Of those pubs, almost a third said the drop in sales was more than 10%, with some saying the decline was 30% plus on midweek takings.
The biggest loss to outlets was in alcohol sales, with seven in 10 pubs reporting a downturn of 10% or more in sales. However, the results show there has also been a negative effect on food and non-alcoholic drink sales with some venues reporting a decline of over a third in food revenue.
Paul Waterson, chief executive of the SLTA, said: “These results, which mirror other earlier trade surveys, are very worrying. The fight is on to save our trade. Our members are saying that customers are now afraid to stop and have one drink at their local on the way home from work, and many who take the family out for a mid-week bite or Sunday lunch, aren’t coming in at all.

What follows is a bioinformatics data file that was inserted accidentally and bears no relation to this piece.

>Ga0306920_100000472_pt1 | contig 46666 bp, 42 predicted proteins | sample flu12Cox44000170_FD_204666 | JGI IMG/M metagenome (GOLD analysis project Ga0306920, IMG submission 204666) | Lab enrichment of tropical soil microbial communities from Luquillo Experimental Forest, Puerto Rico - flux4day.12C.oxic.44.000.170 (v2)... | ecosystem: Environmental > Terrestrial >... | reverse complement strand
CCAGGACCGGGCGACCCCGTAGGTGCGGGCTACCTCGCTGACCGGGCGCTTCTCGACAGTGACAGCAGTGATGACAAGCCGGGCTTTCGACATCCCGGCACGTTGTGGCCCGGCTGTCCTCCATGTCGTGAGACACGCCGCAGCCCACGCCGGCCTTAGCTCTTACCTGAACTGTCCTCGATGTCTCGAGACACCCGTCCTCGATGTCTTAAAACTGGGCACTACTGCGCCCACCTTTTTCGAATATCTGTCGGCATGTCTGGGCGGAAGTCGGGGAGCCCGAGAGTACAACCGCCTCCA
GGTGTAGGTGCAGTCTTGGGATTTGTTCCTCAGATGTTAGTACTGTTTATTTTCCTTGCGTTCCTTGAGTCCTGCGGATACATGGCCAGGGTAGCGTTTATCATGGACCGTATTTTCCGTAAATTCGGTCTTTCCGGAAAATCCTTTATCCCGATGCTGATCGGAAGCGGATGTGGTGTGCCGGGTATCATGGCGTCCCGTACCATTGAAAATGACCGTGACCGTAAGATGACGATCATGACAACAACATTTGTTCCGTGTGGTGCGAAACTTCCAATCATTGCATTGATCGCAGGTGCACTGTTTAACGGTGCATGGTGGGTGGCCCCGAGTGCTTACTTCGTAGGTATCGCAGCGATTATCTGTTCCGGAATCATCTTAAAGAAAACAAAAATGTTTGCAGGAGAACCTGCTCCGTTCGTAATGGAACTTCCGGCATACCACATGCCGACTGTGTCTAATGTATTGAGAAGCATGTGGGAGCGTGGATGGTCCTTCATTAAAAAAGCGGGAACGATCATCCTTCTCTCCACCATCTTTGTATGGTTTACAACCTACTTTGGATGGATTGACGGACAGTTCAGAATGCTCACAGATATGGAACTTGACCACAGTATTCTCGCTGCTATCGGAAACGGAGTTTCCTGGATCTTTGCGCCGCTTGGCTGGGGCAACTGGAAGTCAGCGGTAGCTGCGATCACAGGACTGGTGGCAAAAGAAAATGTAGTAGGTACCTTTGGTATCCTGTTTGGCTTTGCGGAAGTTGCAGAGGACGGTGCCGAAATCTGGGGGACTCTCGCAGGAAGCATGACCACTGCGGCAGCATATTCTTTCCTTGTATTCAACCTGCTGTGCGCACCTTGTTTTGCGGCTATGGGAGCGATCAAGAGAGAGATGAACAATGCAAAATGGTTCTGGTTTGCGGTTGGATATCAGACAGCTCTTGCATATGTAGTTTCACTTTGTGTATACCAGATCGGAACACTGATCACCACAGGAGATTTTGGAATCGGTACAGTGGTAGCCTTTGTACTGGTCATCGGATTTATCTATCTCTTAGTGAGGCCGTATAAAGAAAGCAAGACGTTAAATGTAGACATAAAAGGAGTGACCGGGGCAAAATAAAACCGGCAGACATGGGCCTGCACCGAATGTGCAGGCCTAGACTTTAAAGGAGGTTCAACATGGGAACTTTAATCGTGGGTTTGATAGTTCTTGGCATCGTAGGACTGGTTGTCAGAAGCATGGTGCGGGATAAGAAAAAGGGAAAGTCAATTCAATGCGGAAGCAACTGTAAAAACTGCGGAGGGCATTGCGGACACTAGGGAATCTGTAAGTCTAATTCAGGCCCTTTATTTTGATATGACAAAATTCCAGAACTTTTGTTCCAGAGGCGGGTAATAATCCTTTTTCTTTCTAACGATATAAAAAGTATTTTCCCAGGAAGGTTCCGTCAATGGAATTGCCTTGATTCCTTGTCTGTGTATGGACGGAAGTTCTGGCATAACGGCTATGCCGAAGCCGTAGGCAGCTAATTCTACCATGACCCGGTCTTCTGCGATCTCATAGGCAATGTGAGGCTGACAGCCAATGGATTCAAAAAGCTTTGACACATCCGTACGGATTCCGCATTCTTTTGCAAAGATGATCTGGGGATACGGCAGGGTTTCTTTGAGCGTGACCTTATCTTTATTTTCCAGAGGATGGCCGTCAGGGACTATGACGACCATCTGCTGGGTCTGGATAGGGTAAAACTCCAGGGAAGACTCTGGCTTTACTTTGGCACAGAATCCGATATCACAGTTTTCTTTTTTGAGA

“People worried about driving with small residual amounts of alcohol in their bloodstream after a night out is having the most significant effect on stopping people coming into our premises of an evening.
“People can be very dismissive of the impact of individual pub closures, but this isn’t about one or two outlets employing five or six people. Last year, before the change to the drink driving regulations, we had 5 or 6 closures every week, with 30 or 40 job losses, over a year this runs into thousands. That closure rate looks like it will rise this year."